Blur: figment of my imagination, a ghost of her, the imprint in my mind. Her face there, vivid, the second the scalding water hit my shoulders. Her face then, thirty-some years ago, since that’s how I see her even now—young but vaguely angry, her lips a halo of wrinkles, like the jagged rays I drew around yellow circles to show the sun in grade school art class, perpendicular stripes etched deep, an involuntary profession of love to Marlboro Reds. Her eyes, big, beautiful and the clearest blue; eyes that bored through me without seeing me, eyes that saw what served her dysfunction.
I know this routine: before the voice, the chill. It kills the steam from the shower, skips through my bones like sure feet on a hopscotch grid. I feel it.
When will you get over it, already? it says. She’s your mother.
I move into the searing pulse of water. Look up. The streams are uneven because the showerhead is busted in random spots. Like me, I think, broken in places but still slogging through the motions. Getting the job done, barely. Just like me.
I close my eyes and think about the word “grudge” as the water washes over me, because if I dissect the word I can push away the ick I still feel when I think of her. Analyzing words is my safety blanket, my way of making the roller coaster thoughts and rotting emotions palatable. Malleable.
Grudge is both a noun and a verb. The noun is passive. Pervasive. Grudge: a persistent feeling of ill will or resentment resulting from a past insult or injury.
As a verb it’s harsh: to be resentfully unwilling to give, grant, or allow (something). The noun is the victim, the verb the judge. How inconvenient to be both at the same time, I think. I’m the verb, making the choice over and over and over and over again to be the noun. To fortify the walls. To stay stuck.
When I think of my mother I think of sharp edges. I think about her words, how they spliced through me and left gaping holes I’ve not been able to fill; not with kids of my own or kind words from other people. Not with food, not with wine, not with sex.
Water, cooled now. The voice: You don’t hate her. You’re afraid of her. Silence before a whispered, You’re afraid you are her.
The same frown lines when I look in the mirror. Marionette lines, they’re called. Wikipedia says: long vertical lines that laterally circumscribe the chin. They are important landmarks for the general impression of the face. Not crow’s feet, not laugh lines. Did she have those? Why do I only remember her mouth, those uneven rays, her lips?
The same ability to hurl ugly words. The same tendency to flip the switch and walk away despite loved ones saying please don’t go. The same propensity to fill empty space with someone. Anyone. The same…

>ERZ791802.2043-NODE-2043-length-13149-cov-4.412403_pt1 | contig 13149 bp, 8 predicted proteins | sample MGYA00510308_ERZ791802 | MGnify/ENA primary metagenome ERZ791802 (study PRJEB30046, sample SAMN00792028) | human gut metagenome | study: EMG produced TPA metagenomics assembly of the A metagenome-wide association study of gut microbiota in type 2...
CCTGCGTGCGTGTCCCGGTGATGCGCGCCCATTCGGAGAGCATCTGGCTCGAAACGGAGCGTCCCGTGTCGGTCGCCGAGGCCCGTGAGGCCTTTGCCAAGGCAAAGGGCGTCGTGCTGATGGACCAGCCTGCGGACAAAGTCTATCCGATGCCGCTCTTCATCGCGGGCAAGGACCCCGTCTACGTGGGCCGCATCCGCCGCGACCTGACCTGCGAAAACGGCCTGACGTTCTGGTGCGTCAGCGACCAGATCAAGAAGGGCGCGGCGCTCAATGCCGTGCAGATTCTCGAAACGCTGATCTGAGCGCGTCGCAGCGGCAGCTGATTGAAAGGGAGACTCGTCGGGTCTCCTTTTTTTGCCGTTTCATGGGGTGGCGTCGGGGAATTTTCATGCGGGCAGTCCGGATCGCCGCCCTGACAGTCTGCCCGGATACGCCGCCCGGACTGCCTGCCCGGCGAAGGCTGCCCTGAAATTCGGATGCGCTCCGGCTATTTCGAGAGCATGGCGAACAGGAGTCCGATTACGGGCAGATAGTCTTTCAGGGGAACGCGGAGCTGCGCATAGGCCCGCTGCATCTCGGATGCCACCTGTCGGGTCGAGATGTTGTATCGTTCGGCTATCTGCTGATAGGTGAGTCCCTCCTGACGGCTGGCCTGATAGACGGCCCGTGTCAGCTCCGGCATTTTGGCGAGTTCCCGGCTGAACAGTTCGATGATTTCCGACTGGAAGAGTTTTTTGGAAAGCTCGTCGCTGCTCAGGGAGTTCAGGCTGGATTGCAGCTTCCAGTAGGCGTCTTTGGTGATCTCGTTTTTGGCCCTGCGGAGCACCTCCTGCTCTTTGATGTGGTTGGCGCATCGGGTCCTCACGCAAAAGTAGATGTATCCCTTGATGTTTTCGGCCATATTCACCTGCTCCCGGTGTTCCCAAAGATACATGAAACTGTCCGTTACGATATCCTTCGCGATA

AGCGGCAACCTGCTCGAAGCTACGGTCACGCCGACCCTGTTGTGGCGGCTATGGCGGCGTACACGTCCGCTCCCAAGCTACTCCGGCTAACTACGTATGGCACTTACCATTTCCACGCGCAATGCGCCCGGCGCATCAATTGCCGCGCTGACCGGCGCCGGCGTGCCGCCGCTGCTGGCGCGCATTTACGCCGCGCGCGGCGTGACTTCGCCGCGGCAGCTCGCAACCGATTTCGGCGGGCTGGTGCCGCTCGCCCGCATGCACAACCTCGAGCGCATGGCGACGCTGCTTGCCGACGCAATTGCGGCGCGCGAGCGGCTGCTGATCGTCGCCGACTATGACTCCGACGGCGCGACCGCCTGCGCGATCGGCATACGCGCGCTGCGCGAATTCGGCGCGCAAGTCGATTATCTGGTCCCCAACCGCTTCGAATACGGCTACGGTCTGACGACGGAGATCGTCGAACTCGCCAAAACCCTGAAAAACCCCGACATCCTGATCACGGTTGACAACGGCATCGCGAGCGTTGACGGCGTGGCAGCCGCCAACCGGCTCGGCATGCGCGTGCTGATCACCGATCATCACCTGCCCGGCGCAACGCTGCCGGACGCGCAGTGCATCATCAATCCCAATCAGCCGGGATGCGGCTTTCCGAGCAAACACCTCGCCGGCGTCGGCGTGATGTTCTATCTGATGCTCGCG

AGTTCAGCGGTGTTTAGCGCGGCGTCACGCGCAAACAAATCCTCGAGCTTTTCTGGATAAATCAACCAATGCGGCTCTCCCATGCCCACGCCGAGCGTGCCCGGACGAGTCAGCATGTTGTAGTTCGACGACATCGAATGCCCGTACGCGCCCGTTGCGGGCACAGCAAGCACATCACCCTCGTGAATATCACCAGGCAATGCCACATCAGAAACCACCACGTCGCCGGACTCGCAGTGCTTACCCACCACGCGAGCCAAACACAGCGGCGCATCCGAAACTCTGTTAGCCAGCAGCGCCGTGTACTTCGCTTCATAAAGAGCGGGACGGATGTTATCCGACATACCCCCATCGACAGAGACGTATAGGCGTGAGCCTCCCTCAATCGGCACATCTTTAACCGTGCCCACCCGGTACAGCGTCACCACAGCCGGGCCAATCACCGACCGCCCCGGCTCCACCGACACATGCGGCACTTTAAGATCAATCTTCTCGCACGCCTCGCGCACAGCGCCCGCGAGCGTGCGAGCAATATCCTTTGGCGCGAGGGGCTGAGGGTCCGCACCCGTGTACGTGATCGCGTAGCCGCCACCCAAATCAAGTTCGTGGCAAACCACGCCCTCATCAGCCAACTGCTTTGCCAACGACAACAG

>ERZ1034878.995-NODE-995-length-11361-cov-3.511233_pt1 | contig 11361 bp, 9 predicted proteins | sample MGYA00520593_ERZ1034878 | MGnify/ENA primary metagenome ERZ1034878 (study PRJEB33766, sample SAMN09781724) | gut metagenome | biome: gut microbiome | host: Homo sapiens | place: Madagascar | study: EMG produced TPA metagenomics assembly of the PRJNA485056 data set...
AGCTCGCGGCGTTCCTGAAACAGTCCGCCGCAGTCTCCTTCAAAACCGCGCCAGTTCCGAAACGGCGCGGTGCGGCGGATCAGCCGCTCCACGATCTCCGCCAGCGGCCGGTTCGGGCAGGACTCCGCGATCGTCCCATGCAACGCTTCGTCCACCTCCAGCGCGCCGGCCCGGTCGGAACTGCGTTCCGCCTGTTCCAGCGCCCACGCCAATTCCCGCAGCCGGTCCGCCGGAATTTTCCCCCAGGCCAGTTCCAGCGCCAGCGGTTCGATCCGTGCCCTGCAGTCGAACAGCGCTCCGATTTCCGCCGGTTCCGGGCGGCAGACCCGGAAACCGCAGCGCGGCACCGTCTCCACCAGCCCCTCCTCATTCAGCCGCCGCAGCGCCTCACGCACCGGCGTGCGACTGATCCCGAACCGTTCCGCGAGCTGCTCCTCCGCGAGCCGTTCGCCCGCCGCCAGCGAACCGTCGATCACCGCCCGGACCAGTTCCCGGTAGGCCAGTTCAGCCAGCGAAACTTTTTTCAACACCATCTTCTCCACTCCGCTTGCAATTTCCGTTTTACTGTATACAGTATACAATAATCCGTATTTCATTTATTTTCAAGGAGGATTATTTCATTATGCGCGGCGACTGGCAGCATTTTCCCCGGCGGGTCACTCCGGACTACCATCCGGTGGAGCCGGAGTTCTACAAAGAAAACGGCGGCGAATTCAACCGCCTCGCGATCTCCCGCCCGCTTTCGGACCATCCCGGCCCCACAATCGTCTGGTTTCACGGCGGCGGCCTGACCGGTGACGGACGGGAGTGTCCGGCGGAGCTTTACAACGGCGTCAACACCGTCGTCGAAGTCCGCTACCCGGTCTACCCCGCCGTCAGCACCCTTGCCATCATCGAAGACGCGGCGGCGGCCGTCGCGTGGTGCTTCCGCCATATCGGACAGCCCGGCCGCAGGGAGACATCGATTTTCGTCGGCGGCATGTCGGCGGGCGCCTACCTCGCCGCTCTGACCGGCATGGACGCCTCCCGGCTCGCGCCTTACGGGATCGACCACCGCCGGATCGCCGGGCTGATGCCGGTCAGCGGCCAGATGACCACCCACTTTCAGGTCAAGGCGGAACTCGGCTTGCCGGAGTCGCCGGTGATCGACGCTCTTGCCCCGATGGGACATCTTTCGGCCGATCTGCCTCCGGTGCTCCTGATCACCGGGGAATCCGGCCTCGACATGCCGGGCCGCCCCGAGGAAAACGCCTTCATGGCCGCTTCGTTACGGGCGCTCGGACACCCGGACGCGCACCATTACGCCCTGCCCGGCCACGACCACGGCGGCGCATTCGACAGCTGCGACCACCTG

What else, the voice prods. What else is the same?
I don’t know anything about my mother past my teen years; nothing but hearsay, anyway, and stories I’ve heard through family gossip. I’ve not wanted to. Still don’t.
That doesn’t mean I don’t wonder.
I wonder if the bragging about her looks—the big boobs, the tiny waist, the blonde hair—and the parade of faceless, panting men through our apartments was less about confidence and pleasure as it was about deep insecurity and a rabid need for acceptance.
We’re not the same, I tell myself. I say it out loud, into the stream of now-cold water. The water doesn’t hear me but fills my mouth, makes me cough, spit. I turn my back to the spray, say it again. Louder.
I hope we’re not. But now I’m on the other side of forty and I think if I try, I can see her a little bit differently.
When I look at her through daughter’s eyes, I don’t understand any of it. I don’t understand how a mother chooses drugs and men over daughters desperate for her attention. I don’t understand how a wife betrays a man who moved mountains to remain a family.
But through the eyes of a divorced, tired, sometimes lonely woman I think I might understand a bit more. I think I might understand it was never about the daughters or the husband or the big boobs or the tiny waist. I think I might understand being broken can make us hard and mean and if we don’t face the desperate truth of feeling inadequate and alone and unworthy, it can fester and make us harder. Meaner. Uglier.
I understand we all build walls. The difference: we choose different materials for the building. I might understand the cycle we inherit, the habits we repeat. I might understand this: the choice we have to add a generation to the cycle or do our damnedest to break the cycle isn’t just one choice; it’s an equation of countless choices over countless years. The membrane separating she and I and how we parent, how we moved in the world, is diaphanous; as thin as a spider’s web, as intricate, too. But as strong? That I don’t know. This might be the only choice we really have: to see each other from our respective sides; to give each other the benefit of the doubt; to assume each is doing the best we can, even when we know, so deep in our bones it’s become our marrow, this knowing, that some people don’t try, some people don’t care. We get to choose: kind words or words that hurt, to eat when we’re not hungry or welcome strangers to our bed. We are the same, she and I, at our core: broken. Hard. Lonely. Alone. Our goal, the same: fill those greedy craters no one else can see. Does it matter who dug the craters, who etched the grooves? Do I owe forgiveness to the woman who gutted me, the mother who mocked me for sport? Is it that cliché? Forgive and forget, heal and rejoice?
The water streams, icy cold now and relentless. Distracts me from my thoughts, save one: I’m scared. Terrified I’ve inflicted on my kids the legacy she left me because I see it, the she and I of it all, what we have in common. It hurts to admit, but I say it out loud, this thing, the truest thing I know: I’ve followed in her footsteps more than once. The voice is right.